This is the first in a series of upcoming articles on Naturalization. This article will serve as a simple introduction to the process of Naturalization and general eligibility requirements. This educational series is in part a product of our work for the United States Military's Naturalization Project, and a result of what appears to be a trend in the rise of removal proceedings being instituted against long-term lawful permanent residents of the United States.
Lately I have had the misfortune of representing many long-term lawful permanent residents in deportation proceedings because they never saw fit to completing the immigration process. One such case was recently profiled in Quincy Jones' VIBE magazine. These individuals never obtained their U.S. citizenship because they thought it would cost too much or take too much of their time. Some people even harbored under the erroneous impression that they were ineligible for citizenship on account of minor criminal convictions. These misconceptions have resulted in endangering their eligibility to live in this country.
Now, as they speak to a judge and face a trial attorney from the Immigration Service who seeks their removal, they realize that Naturalization was easy compared too what they are facing. As they plead for mercy before the court and testify to the fact that they are for all intents and purposes an American, the natural inquiry from the bench or opposing counsel is: then why didn't you become a citizen. To prevent such inquiries in the future, here's a small part of what you need to know.
Anyone 18 years of age or older who has been a lawful permanent resident for at least 5 years (3 years if residency was obtained through marriage to a United States citizen) and has lived at least half of that time in the U.S. is eligible to naturalize. If you fall into this category you may proceed by filing form N400 with the Immigration Service Center with jurisdiction over your place of residence. Once this form is received by the Immigration Service you are on your way, processing of your citizenship has begun.
After the application is submitted, you will receive a notice from the Service Center acknowledging receipt and a referral requesting that you go to an Application Support Center for submission of your fingerprints. These fingerprints are required of all applicants and is the primary means the Immigration Service checks an applicants criminal history.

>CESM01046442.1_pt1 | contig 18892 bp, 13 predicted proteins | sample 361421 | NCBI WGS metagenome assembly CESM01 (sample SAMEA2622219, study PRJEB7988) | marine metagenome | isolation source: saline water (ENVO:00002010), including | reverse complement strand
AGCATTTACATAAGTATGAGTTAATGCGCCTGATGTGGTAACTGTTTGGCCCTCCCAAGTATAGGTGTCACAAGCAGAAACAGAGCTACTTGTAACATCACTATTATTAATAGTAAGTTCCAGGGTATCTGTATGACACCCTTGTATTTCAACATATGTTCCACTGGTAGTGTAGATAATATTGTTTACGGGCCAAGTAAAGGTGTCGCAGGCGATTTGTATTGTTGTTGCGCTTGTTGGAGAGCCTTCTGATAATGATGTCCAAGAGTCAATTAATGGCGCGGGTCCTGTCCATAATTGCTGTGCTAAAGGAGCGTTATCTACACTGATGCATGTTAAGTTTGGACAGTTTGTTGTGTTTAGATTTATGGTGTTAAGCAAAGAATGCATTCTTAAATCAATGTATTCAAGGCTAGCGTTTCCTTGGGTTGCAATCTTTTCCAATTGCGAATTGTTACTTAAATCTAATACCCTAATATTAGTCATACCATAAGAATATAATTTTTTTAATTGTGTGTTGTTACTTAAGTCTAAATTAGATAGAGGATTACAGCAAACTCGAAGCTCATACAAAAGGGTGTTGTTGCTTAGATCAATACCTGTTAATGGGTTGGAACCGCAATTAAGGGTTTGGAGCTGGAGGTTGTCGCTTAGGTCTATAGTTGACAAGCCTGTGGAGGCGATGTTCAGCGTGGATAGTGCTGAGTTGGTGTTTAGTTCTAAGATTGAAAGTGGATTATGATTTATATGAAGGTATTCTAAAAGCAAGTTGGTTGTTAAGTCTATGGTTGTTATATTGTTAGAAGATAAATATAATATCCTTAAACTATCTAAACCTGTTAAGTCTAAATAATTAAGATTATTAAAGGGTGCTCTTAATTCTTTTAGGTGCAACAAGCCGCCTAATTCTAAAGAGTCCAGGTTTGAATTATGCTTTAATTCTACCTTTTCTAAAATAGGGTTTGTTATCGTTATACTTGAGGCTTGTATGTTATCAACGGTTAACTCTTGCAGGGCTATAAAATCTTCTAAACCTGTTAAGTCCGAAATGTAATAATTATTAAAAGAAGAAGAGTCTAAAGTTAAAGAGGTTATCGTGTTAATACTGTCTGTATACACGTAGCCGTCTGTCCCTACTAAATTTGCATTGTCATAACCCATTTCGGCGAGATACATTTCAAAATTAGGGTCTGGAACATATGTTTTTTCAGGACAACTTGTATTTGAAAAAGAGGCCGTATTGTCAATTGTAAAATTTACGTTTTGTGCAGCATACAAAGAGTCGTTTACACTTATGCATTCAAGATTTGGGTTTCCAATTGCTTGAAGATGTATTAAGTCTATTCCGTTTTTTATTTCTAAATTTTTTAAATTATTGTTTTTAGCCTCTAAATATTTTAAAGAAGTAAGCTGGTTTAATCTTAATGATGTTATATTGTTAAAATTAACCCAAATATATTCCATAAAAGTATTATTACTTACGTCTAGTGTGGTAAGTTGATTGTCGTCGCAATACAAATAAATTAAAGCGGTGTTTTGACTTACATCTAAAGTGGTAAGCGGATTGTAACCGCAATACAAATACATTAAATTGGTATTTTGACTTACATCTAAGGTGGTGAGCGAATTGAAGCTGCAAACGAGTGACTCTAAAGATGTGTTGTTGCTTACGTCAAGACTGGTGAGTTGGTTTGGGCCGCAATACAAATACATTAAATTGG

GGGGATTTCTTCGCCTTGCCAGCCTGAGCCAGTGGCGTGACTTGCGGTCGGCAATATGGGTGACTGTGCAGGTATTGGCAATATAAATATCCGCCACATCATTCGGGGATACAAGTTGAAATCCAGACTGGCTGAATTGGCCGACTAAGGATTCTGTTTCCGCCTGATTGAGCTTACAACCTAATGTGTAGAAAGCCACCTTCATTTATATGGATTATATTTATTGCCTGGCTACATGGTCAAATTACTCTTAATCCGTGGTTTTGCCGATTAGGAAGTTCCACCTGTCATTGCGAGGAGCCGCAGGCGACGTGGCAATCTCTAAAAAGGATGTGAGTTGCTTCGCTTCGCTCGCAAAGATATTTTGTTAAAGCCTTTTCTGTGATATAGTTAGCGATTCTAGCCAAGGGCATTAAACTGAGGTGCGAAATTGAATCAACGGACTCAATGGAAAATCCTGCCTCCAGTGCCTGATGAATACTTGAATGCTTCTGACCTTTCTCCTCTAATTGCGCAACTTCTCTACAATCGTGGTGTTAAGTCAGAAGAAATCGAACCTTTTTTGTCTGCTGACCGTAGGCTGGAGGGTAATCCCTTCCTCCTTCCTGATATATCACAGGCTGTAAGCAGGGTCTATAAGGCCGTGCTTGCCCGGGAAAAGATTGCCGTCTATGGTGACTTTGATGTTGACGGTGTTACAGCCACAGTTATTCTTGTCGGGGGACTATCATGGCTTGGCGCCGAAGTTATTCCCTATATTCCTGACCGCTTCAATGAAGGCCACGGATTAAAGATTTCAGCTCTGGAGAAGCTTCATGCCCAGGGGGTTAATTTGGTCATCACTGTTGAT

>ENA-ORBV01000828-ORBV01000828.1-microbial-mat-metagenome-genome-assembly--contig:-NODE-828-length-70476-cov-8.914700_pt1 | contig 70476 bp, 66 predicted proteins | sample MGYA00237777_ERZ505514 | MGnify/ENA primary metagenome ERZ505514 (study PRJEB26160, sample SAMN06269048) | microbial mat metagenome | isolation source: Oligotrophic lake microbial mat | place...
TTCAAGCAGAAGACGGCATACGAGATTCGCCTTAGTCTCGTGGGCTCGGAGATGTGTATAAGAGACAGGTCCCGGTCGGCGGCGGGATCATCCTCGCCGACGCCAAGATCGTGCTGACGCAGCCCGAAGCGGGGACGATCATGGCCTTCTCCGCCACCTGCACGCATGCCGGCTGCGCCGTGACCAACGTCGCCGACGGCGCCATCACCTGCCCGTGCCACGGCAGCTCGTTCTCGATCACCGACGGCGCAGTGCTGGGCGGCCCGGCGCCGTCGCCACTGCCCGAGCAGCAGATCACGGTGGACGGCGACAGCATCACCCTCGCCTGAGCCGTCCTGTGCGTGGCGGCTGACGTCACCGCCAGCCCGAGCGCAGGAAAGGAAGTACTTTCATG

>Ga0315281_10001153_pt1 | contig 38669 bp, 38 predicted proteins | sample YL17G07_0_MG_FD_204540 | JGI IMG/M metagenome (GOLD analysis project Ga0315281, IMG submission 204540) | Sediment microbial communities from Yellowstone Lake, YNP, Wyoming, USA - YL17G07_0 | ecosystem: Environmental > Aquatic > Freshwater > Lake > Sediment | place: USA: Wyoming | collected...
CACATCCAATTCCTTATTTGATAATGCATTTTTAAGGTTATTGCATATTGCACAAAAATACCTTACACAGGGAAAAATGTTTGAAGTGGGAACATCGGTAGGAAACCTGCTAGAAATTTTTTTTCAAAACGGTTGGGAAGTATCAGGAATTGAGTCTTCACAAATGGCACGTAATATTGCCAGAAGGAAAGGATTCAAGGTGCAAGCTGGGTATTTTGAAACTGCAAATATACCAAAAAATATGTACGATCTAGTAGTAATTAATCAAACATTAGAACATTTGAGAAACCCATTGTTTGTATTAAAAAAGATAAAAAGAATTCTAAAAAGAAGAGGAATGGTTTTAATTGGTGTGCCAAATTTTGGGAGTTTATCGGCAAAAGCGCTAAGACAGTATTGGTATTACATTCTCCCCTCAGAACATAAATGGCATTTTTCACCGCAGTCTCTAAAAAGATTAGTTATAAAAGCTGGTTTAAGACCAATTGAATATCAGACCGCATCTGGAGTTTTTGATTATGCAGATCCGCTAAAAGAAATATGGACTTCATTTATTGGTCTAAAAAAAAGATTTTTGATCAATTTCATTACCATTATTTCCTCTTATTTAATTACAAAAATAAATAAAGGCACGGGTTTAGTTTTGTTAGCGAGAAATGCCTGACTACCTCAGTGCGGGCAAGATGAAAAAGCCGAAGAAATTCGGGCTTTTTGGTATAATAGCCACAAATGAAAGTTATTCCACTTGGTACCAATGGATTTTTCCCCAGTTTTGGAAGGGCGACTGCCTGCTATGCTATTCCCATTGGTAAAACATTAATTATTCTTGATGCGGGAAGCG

At some point, generally less than a year after submission of the application, the Immigration Service will notify you of your interview time and place. You will receive about 10-days advance notice and if you are unable to attend at that time you may request a rescheduling.
At time of your interview you will be asked to verify your answers to the questions found in the application. In addition, you will be asked history question to verify your knowledge of basic U.S. history and you will be required to write in English to verify your basic grasp of the English language. The interview lasts approximately 30 minutes and if completed successfully the immigration officer will give the applicant a letter congratulating them on passing the exam. It is important to note here that the applicant is not a citizen at this time. At the oath ceremony scheduled within a few months of the exam is where the applicant becomes a citizen. You must demonstrate that you are a person of good moral character up to the time of the swearing in ceremony.
The process is normally as simple as it appears. Complications do arise, however, when applicants have criminal convictions or significant absences from the United States. In any event, if you are eligible for Naturalization, take the necessary steps and apply. Not everyone, however, is eligible for naturalization despite long term permanent residence in the United States. Those persons who aren't eligible to apply but to do anyway may find themselves in the immigration court facing deportation. Prior to prosecuting an application for benefits, make sure to educate yourself. As stated above, this is merely the first in a series of articles that will assist in your learning process.